When regarding works of art, Kandinsky asked the viewer, listener, reader to consider “[…] whether the work has enabled you to ‘walk about’ into a hitherto unknown world.” Before this request was an imperative: “Stop thinking!” This can be read as a rejection of searching for a deeper meaning, or engaging in excessive interpretation that destroys a piece of art leaving in its place a dense exegesis—which for critics (and we are all critics) can sometimes seem de rigueur. Maybe what Kandinsky’s words are imploring us to do is consider the “feel” of a thing rather than the “think” of it. To let art serve as an emotional catalyst through which we can see our own world in new ways. Art can be used to help us build containers in which we navigate our experiences and understand reality. It’s why we not only engage with someone else’s work, but also create our own: how do we make sense of a world when it so often makes no sense at all?
Maybe for Gina Nutt, the answer is to write about horror films. “If we attach ourselves to art,” she writes, “maybe art can attach itself to us.” A symbiotic relationship, a mutual, consensual using. In her collection of interrelated essays, Night Rooms, Nutt uses the films and common horror tropes to examine her own lived experience. Not all monsters have claws and fangs; not all scary things go bump in the night. The jump scares, bogeymen, and terrors hiding in the shadows are her gateway into writing about moments of trauma, grief, loss, and relationships. Horror can help us process. Grief studies have shown that trying to make someone feel better is going to make them feel worse. But a horror film can let us experience our pain along with the characters knowing they won’t all survive.
In an early essay about the suicide (a theme that is threaded throughout) of her father-in-law, Nutt uses a Joy Williams essay and the film Jaws as primary entryways to talking about his death. “A shark is a metaphor for an unexpected death, as well as immense feeling, the sense of being tugged beneath the water.” That feeling of something destructive looming, ready to attack. The ocean, too, in this essay becomes a metaphor for the unexpected death, the suicide, and perhaps depression. “The ocean is balm and horror. Think of the surface, not the plunge beneath, the depths. Think of starfish, seahorses, dolphins, and sea lions, not sharks, or deep-sea creatures.” What is hidden? What’s behind the smile, the laughs, the “Yeah, I’m okay”? She quotes Joy Williams, “Who among us knows the extent of the sea’s true abyss?”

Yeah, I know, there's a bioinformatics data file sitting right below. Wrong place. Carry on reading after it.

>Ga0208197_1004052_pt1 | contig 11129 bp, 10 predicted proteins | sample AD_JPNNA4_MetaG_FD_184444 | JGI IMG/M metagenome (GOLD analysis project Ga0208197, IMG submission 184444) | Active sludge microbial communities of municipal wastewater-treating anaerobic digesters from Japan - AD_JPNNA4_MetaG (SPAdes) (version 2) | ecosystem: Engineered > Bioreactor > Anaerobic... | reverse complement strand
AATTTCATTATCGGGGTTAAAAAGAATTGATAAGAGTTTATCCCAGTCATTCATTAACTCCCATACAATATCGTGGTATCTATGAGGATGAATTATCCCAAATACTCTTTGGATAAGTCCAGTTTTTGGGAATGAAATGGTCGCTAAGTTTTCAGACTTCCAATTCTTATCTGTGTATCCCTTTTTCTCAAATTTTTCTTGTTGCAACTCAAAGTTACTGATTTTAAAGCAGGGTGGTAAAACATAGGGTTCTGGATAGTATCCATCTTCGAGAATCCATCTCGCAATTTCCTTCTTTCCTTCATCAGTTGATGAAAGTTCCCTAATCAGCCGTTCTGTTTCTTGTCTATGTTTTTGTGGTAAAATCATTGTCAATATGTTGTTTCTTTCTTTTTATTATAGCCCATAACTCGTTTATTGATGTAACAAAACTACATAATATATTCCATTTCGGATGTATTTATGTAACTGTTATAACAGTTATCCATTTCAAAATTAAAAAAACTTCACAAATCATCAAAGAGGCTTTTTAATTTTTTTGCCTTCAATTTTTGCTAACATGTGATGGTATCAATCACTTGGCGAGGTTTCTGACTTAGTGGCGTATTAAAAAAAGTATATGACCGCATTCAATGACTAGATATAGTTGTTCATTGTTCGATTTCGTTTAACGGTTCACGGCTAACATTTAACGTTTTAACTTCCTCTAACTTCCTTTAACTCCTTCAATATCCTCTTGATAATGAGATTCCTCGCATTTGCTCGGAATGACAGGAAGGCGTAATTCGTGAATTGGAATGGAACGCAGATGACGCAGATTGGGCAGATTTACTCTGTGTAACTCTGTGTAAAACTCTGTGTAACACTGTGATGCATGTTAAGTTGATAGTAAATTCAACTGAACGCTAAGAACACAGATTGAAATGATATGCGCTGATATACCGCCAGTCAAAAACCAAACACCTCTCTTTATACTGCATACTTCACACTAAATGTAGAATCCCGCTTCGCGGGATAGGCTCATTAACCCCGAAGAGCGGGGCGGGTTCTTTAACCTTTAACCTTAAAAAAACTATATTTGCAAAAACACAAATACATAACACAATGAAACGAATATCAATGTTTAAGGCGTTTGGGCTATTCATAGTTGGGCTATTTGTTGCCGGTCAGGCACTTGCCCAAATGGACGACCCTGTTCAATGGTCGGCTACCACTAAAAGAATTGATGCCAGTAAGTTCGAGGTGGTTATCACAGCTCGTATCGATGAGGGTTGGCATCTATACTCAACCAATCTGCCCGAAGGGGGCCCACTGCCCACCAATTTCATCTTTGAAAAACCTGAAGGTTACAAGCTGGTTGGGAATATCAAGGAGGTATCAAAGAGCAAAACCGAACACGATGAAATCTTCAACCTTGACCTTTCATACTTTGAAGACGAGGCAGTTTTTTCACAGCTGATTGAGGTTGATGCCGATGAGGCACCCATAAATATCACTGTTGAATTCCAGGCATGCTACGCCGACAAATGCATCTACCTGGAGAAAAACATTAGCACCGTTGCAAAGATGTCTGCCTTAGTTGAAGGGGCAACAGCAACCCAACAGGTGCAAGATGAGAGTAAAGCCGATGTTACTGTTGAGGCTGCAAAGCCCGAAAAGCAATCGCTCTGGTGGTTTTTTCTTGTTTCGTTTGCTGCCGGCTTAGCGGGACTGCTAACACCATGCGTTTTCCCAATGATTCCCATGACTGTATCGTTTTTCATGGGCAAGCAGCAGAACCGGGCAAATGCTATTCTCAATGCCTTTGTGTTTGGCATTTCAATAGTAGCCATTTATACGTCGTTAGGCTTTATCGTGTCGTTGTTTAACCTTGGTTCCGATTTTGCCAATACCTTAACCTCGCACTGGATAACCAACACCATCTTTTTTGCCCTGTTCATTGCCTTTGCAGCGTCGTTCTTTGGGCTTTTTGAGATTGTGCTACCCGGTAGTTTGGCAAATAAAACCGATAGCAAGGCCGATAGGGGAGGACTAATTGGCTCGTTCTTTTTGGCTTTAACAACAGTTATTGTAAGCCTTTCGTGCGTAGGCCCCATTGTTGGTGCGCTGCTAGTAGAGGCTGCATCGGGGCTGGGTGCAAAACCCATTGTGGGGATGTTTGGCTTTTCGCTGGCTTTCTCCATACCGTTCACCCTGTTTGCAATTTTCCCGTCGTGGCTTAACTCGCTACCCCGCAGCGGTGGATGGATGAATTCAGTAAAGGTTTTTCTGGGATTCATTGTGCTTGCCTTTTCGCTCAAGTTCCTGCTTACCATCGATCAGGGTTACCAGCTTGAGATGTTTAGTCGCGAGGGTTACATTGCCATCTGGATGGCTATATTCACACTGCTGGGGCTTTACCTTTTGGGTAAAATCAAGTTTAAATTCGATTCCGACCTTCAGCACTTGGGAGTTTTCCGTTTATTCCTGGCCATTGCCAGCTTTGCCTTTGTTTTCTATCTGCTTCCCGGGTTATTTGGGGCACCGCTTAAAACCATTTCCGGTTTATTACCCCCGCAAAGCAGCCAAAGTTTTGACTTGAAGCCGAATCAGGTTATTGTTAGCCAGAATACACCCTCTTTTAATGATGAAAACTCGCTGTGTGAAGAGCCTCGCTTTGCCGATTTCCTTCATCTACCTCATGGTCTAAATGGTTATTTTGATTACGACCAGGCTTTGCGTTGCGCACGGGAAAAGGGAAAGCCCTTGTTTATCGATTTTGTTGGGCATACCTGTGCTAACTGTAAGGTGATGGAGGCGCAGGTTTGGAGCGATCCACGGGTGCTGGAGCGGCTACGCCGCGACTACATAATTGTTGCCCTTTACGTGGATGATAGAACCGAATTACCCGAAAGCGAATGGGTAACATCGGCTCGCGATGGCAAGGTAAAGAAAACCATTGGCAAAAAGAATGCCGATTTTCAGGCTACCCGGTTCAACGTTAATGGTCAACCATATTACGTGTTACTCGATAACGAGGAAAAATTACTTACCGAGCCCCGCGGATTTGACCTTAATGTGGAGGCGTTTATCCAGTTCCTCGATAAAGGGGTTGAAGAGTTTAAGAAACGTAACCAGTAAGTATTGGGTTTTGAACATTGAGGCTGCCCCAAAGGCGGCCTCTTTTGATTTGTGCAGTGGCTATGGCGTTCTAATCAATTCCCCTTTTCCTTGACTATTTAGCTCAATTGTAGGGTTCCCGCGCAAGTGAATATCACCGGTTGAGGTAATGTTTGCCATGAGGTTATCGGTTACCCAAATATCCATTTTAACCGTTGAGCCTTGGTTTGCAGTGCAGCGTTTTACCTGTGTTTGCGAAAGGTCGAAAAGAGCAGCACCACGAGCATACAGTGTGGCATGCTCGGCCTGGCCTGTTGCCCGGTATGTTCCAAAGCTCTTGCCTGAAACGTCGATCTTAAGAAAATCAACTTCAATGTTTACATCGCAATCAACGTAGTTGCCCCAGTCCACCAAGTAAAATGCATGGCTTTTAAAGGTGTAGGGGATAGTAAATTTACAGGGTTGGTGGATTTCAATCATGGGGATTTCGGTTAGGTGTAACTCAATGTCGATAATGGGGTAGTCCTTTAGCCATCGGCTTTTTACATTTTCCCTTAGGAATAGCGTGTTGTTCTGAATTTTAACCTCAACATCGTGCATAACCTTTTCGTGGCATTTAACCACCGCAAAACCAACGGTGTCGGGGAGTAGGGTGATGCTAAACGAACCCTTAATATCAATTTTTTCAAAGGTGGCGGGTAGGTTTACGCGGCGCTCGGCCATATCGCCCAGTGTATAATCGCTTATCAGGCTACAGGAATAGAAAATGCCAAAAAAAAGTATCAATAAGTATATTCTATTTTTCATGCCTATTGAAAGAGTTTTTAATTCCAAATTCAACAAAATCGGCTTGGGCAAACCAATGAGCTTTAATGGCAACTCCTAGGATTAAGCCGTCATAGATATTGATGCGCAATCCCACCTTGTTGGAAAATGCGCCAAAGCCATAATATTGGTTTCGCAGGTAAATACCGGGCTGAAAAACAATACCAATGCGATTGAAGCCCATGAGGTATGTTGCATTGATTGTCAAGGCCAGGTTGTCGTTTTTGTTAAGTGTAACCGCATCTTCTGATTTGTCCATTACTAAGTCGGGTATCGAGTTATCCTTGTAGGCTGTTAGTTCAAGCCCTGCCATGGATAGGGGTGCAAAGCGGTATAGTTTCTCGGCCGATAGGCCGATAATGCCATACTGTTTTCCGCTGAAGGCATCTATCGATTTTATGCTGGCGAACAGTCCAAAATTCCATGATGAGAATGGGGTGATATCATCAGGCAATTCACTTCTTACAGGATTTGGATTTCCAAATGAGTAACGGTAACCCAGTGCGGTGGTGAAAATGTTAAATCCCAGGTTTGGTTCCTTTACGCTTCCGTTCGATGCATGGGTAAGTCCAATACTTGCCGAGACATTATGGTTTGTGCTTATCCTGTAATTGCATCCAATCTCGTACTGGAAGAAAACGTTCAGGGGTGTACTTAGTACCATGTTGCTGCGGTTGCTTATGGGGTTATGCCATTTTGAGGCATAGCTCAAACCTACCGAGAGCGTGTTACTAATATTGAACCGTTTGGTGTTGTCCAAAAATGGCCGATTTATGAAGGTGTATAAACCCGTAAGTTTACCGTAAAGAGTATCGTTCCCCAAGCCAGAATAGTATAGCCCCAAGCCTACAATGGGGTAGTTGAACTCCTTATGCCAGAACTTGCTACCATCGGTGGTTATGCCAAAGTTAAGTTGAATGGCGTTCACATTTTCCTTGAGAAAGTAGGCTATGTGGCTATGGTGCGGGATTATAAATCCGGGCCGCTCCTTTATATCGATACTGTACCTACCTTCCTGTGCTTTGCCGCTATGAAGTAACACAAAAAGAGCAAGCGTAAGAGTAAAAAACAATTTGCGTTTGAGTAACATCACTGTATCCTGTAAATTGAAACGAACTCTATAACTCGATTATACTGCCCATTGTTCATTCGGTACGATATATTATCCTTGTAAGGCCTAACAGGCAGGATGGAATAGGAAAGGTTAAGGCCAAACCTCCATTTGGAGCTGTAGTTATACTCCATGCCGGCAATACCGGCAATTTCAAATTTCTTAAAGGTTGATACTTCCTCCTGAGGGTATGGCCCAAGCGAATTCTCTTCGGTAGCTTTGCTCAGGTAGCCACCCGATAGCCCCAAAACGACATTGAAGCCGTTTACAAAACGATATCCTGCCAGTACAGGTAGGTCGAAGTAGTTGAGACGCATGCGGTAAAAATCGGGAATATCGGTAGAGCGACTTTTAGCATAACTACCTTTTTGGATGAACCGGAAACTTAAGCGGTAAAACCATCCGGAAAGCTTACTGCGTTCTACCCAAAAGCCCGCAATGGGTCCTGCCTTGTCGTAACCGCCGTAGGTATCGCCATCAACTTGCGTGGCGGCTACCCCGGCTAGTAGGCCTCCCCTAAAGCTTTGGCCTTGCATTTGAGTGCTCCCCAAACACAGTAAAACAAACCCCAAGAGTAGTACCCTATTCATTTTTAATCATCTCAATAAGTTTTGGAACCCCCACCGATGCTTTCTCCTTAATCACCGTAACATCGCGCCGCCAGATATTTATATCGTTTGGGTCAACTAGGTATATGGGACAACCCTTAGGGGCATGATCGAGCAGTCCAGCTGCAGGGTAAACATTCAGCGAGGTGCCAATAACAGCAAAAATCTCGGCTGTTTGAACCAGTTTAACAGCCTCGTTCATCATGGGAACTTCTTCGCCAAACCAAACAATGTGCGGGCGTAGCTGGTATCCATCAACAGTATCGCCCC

Nutt is never explicit, never spells it out. Rather, she lets the images do the work. “That a shore exists—even if its line doesn’t cross the horizon—is not likely a comfort to someone swimming in the middle of the ocean.” It’s haunting and beautiful. And it makes me feel sad and alone, like that sadness and loneliness will never end. It’s a metaphor that makes me feel rather than parse.
The essays in Night Rooms don’t have titles, just numbers; they function more like chapters. They are fragmented, lyrical, full of white space for ideas and themes to echo through. They bleed into one another maintaining the same structure, rhythm, voice, and tone—this observation is not meant as a slight; Nutt is in full control of how form and content are playing together. As self-contained essays, they are ephemeral, in that their bleeding leads to a loose conglomerate—a container made of containers.
Night Rooms becomes the aforementioned container, constructed from artistic engagement with horror films and pop culture in which Nutt attempts to make sense of what’s around her. Sometimes we can’t look straight in the face of our reality. Instead, we need something to look through, something that refracts, gives us a new angle of vision that makes it just this side of bearable. Engaging with the scary on screen, like engaging with the scary in the world, takes courage. Facing trauma of any kind, even facing it at a slant, is an act of reclamation, agency, and power, as Nutt very well knows: “I am making a lineage of what lingers. I am trying not to be afraid anymore.”
by Gina Nutt
Two Dollar Radio
Published March 23, 2021
Brock Kingsley is a writer and educator living in Fort Worth, Texas. His work has appeared in publications such as Brooklyn Rail, Paste Magazine, Tahoma Literary Review, Waxwing, and elsewhere.